Thursday February 29, 2024

Human rights in the digital age

July 02, 2019

Our digitally connected world poses serious challenges to human rights. Internet use and mobile connectivity, low-cost and fast computing systems, and rapid AI advances have, on the one hand, provided new opportunities. But, on the other hand, they present unprecedented challenges to the protections of core human rights.

Modern technologies like Al have a huge potential to violate privacy, polarize societies, and incite prejudice, extremism, racism, hatred, and violence across the globe in a short span of time. Breaches of data security protocols and social media campaigns can create opportunities for blackmail and influence political processes. Defenders of human rights and democracy need to address these challenges as priority.

There is an urgent need to examine the international treaties and conventions that codify human rights to provide robust policy guidelines regarding international cooperation for the protection of human rights in the digital age.

International courts, tribunals, and national courts, for example, should interpret international human rights conventions and national fundamental rights laws to clarify duty of care, sharpen the right to privacy, and ensure rights to speech, religious freedom, and association in the digital context. The vulnerability of women and children need immediate attention. Women experience a higher level of online harassment than men. Children are more exposed to online persecution and sexual exploitation than adults. So, special privacy protection rules should be made for women and children. There should be specific design and data consent standards for online services. The American Children’s Online Privacy Protection Rule of 2013 and the Age Appropriate Design Code announced by the UK in 2019, for example, prescribe such standards for digital services.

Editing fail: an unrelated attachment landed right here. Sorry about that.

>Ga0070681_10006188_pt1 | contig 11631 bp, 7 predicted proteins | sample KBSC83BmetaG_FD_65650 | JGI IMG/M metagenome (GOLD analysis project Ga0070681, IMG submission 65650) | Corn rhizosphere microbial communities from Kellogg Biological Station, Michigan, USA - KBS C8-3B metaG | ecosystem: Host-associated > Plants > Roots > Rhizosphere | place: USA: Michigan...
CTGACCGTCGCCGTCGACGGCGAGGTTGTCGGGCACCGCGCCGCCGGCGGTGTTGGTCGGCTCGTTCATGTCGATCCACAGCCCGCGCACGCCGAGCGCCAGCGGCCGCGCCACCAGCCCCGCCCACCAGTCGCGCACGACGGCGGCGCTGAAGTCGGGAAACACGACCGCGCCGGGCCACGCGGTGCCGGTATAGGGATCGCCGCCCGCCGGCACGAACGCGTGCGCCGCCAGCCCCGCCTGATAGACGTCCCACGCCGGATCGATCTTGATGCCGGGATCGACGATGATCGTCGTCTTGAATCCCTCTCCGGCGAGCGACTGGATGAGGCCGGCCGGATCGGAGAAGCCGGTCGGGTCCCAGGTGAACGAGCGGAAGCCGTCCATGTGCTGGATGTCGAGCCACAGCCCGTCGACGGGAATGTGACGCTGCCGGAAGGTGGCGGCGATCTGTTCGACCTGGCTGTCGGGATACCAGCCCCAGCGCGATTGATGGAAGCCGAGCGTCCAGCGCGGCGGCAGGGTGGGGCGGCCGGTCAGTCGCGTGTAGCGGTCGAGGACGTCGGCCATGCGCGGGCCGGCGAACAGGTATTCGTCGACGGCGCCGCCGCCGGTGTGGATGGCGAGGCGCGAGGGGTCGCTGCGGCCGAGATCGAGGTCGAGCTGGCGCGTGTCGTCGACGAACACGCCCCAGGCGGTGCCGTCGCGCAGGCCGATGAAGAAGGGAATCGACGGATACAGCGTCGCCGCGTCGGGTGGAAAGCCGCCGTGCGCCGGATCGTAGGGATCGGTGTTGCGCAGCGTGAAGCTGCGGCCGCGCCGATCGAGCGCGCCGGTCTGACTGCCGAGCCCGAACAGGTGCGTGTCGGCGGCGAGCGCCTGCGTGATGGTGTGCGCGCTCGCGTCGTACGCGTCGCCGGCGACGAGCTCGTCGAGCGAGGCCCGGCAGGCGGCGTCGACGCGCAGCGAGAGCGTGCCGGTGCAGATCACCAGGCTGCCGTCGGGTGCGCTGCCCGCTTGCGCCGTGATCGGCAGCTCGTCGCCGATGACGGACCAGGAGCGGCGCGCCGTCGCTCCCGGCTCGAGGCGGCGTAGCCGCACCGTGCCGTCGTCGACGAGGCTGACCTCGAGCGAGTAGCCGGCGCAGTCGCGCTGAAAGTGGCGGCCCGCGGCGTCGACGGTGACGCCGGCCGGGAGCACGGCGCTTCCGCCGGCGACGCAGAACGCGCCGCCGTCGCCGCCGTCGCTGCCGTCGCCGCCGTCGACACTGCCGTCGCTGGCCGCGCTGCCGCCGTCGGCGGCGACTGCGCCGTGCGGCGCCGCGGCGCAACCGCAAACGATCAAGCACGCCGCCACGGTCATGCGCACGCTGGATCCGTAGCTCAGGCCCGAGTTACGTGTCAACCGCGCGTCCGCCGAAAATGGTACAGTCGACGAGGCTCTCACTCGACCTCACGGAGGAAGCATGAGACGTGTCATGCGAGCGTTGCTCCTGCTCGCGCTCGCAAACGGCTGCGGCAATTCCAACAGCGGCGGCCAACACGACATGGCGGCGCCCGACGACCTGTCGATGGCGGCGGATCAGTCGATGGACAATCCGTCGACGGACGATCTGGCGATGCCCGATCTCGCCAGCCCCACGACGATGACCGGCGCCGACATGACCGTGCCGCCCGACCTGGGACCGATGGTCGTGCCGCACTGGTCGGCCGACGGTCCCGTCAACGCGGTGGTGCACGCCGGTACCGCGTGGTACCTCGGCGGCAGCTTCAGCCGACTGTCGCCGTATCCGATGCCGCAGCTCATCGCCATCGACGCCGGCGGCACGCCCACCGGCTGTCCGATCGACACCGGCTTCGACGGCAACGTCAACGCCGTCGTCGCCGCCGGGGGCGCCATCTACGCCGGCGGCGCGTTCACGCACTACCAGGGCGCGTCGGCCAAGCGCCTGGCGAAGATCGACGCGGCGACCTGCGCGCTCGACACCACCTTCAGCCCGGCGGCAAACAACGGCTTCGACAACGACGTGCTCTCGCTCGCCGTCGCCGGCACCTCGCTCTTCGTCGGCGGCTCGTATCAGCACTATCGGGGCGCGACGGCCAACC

Digital technologies have put privacy at risk. AI has tremendously enhanced the possibility of electronic surveillance and interception. Thus, legitimate national security and business interests need to be balanced against a basic right to privacy. How can the latter be ensured without undermining the former? International agencies like the UN should help state parties negotiate and implement data-protection treaties and laws to ensure that governments, non-state actors, and companies cannot misuse the personal information of their citizens.

Reportedly, the 2016 US presidential election and Brexit were shaped by malicious use of digital technology. It is entirely possible that powerful countries and multinational corporations will employ AI to rob the economy of already-poor countries and weaken their national security. In view of the increasing misuse of digital technology in economic and political affairs, the developing countries, in particular, need to raise a voice at regional and international forums for an effective mechanism of cooperation and protection of the developing world.

The UN, state governments, social media companies, and private business must ensure that digital technology is employed for the welfare of humanity in a transparent and responsible manner. AI systems must follow strict ethical standards. It is becoming evident that AI can be used to create discrimination as biases can be fed into algorithms to produce a specific pattern or result. For example, the Al system can be exploited to decide who is eligible for a particular job or entitled for a pertinent public service such as housing loan or healthcare. Therefore, there are ongoing global efforts to make AI developers subject to law and ethical values.

Those who develop and employ Al for political or business or war purposes must be held accountable for their actions. People are held liable for their actions under all legal systems. So, those who design, develop, adapt or deploy AI must also be held responsible for the consequences of their decisions. The liability of these actions becomes more critical when lethal autonomous weapons systems are used in striking violation of international human rights and humanitarian law. The UN secretary-general stated in 2018 that “machines with the power and discretion to take lives without human involvement are politically unacceptable, morally repugnant and should be prohibited by international law”.

As we live in an age of digital interdependence governments, citizens, human rights defenders and AI companies should work together to enhance digital cooperation for the protection of human rights. Common human values like equality, privacy, dignity, freedom, inclusiveness, respect, and sustainability should be preserved. These human values must serve as a beacon to guide our conduct in the digital age.

The writer is a freelance contributor.